3 Habits of Faith & Problem Solving

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If you’re familiar with my posts and/or book, you know that I’m intrigued whenever I find a link between faith, reason and problem solving. It was about eight years ago that I was chosen to become the program leader for a specific kind of analytical problem solving process for my job. The method is not so much about one time “break-fix” stuff, like “Why does my PC keep freezing-up?” It’s more about analyzing trends and seeing the “big-picture”, like “Why do the Dell E5450’s freeze-up 25% more often than the Dell E5480’s in the Asian market?”

It gets particularly “interesting” when people bring their emotional baggage into a problem that is taking a significant amount of time to resolve, and I think the same can be said when discussing faith. It pays to be patient and persistent because in the final analysis it’s all about finding “truth” objectively, regardless of feelings, strong opinions, past experiences or intuition; finding truth even when empirical evidence is lacking or impossible to obtain.

So years go by as they tend to do, I still continue to come across aspects of problem solving that can relate to the spiritual life, such as this article about three habits of creative problem solvers.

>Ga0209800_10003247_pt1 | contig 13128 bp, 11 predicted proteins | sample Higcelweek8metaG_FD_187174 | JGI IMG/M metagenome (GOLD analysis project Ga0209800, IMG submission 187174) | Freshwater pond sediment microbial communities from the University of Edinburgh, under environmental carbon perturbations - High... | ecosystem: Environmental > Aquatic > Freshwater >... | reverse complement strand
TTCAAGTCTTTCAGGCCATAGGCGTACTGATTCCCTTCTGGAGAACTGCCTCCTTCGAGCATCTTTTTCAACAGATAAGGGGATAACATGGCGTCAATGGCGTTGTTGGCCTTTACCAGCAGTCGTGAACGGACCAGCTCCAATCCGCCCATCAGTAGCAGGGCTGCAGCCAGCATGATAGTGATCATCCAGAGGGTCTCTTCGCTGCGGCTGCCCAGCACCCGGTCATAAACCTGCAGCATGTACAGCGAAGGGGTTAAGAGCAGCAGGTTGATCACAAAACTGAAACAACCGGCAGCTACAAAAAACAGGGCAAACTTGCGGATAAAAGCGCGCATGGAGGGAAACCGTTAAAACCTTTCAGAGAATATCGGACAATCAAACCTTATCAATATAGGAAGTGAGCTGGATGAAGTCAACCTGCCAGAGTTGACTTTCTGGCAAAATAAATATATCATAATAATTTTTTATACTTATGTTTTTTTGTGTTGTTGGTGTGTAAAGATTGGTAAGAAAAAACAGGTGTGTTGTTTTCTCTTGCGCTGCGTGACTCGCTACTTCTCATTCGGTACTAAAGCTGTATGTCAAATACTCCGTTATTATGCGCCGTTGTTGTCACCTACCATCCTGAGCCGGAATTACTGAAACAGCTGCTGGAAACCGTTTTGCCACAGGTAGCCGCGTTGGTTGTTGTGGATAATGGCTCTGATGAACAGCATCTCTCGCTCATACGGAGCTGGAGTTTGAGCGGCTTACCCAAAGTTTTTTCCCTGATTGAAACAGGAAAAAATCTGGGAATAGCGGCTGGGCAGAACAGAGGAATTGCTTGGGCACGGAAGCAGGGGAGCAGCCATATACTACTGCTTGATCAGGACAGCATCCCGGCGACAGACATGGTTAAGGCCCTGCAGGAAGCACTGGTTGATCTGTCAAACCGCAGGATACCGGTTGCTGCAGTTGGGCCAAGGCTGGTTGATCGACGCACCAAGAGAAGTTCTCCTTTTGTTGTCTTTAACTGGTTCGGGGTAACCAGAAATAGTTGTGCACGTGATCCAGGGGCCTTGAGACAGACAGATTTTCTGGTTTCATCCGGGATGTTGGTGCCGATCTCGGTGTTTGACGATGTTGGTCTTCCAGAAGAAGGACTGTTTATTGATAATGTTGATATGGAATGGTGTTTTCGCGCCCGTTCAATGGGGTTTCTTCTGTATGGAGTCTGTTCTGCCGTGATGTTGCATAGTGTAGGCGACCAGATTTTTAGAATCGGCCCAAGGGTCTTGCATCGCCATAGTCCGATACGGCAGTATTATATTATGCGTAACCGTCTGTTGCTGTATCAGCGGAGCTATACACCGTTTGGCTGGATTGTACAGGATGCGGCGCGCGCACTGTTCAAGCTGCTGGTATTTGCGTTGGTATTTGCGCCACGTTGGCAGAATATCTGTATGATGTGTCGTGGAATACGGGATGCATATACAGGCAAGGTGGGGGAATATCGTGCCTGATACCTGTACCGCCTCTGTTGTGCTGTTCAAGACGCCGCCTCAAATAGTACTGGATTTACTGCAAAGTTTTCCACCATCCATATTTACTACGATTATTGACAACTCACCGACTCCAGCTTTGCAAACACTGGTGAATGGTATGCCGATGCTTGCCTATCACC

HABIT #1: THEY’RE COMFORTABLE WITH UNCERTAINTY

You may think a method of analytical problem solving is only about observable evidence. It is not. Most often it is physically impossible for us obtain all the data we would like to answer all the questions we have. In fact, I don’t remember a single instance when we had all the evidence we wanted at our disposal, therefore we need to learn to be comfortable with uncertainty.

Uncertainty can help us see things from a new perspective. Without a comfort level with uncertainty, we can become fearful and revert to a “fight or flight” mentality, which is detrimental to any critical thinking process. For problem solving, the “fight” instinct might lead to irrational thinking, jumping to conclusions and being overwhelmed by the scope of the mess. The “flight” instinct might cause you to give up, pass the buck or waste mental energy blaming others.

It can be similar with the spiritual life. Uncertainty about the future, all the evil in the world, all the conflicting opinions, what we should do, or who to believe, can result in a “fight or flight” spiritually. Fighting for your faith or just fighting to keep your faith without a clear understanding of your faith will lead to irrational thinking, jumping to conclusions and being overwhelmed by the scope of the mess. Flight from faith can be just that…giving up with a bunch of poor excuses. If you take the time to seriously study your faith, you will become more comfortable with uncertainty.